Shares in oil giant BP continued to fall heavily on Thursday, hitting their lowest level since 1997, even as the company said it saw no justification for such a move.
The shares opened trading in London 11 percent lower before recovering to trade down 7.3 percent at 363 pence at 0726 GMT, against a 2.3 percent drop in the STOXX Europe 600 Oil and Gas index.
The drop follows days of heavy losses and catches up with a drop of over 15 percent in the price of BP's U.S.-traded American Depositary Receipts (ADRs) on Wednesday.
Much of the U.S. fall came after the UK market had closed after U.S. Interior Secretary Ken Salazar said BP would be told to pay workers laid off due to a drilling moratorium announced in the wake of the oil spill in the Gulf of Mexico.
The comment revealed a new liability, which could amount to many millions of dollars, and signaled a ratcheting up of political pressure on BP, spooking investors.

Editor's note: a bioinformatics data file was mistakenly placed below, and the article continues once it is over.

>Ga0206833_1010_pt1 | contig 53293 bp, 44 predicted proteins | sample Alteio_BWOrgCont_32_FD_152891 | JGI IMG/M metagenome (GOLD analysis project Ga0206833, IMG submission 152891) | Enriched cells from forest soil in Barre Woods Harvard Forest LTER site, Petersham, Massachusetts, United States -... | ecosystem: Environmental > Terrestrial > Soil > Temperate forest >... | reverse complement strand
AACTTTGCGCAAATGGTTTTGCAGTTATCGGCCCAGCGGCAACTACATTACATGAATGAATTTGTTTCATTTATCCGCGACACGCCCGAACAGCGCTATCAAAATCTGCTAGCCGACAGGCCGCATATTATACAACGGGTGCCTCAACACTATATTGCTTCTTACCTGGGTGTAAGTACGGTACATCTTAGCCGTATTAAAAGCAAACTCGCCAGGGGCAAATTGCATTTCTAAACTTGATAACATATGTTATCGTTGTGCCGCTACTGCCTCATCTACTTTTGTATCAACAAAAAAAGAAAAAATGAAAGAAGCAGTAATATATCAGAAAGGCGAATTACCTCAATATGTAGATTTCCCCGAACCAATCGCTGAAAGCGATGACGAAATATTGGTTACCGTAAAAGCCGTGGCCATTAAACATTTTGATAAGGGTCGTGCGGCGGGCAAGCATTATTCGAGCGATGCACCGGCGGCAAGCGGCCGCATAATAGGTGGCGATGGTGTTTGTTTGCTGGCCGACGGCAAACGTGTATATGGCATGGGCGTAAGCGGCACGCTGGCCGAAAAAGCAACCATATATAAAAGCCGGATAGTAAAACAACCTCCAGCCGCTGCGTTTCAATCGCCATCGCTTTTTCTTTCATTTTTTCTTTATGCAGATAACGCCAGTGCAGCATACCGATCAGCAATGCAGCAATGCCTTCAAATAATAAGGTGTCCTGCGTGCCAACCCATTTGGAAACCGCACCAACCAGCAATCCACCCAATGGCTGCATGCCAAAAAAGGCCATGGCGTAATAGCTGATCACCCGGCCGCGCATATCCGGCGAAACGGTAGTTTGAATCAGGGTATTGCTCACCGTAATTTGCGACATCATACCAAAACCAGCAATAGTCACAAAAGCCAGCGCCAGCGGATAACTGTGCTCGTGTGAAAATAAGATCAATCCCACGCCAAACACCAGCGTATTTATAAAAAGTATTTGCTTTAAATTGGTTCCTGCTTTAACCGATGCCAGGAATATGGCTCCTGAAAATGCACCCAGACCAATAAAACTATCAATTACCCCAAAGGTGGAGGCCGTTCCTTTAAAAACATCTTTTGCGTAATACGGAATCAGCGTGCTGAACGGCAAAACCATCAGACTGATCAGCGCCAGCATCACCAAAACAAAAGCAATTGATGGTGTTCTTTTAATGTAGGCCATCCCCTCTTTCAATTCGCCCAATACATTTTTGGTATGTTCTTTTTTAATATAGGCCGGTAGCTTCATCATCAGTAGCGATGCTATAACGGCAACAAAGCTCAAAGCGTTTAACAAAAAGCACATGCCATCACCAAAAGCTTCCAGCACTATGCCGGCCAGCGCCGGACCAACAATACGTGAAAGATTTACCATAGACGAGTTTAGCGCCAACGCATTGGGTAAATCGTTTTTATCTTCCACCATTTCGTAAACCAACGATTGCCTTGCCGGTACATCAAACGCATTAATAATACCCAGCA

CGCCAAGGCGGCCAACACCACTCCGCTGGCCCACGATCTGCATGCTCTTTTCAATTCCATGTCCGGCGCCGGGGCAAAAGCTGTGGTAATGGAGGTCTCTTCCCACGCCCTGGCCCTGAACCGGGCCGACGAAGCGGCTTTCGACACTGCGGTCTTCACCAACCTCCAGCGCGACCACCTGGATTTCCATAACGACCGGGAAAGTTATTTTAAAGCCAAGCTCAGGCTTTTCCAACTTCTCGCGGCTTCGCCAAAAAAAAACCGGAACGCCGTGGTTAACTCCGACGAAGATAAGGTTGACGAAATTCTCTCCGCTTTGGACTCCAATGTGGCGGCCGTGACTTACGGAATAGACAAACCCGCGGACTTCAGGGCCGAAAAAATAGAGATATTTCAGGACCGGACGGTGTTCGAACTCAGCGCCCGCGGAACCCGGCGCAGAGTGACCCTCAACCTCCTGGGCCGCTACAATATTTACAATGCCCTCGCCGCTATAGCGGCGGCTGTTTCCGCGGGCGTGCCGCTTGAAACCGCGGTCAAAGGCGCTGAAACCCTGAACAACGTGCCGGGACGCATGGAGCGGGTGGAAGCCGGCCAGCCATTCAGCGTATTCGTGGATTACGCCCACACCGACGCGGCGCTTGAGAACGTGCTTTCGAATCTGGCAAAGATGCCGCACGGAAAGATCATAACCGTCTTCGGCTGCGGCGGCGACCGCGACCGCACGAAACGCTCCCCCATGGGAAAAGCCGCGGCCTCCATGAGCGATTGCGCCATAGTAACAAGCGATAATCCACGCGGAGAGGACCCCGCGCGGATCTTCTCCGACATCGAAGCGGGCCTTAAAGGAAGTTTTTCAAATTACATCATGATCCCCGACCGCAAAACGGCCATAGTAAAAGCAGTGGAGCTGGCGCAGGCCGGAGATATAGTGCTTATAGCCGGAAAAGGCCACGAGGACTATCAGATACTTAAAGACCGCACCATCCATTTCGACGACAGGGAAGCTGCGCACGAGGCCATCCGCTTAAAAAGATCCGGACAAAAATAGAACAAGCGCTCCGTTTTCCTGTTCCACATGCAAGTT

However, BP said it had the resources to deal with its liabilities.
"BP faces this situation as a strong company," the company said in a statement on Thursday.
"The company is not aware of any reason which justifies this share price movement," it said of the ADR drop.
ING analyst Jason Kenney said the stock was "materially oversold" but added he didn't see any likelihood of investor sentiment toward Bp improving anytime soon.
Analysts at Bank of America Merrill Lynch said the company could afford to pay its $28 billion estimate of spill costs but added there was massive uncertainty around the overall impact with a possible dividend cut, management changes and more limited growth opportunities in future.
Five-year BP credit default swaps rose 140 basis points (bps) to 520 bps, making a rise of 250 bps in two days, one trader said, implying that the cost of insuring BP's debt against default had almost doubled in recent days.
The cost of the response effort to date has been around $1.43 billion, BP said.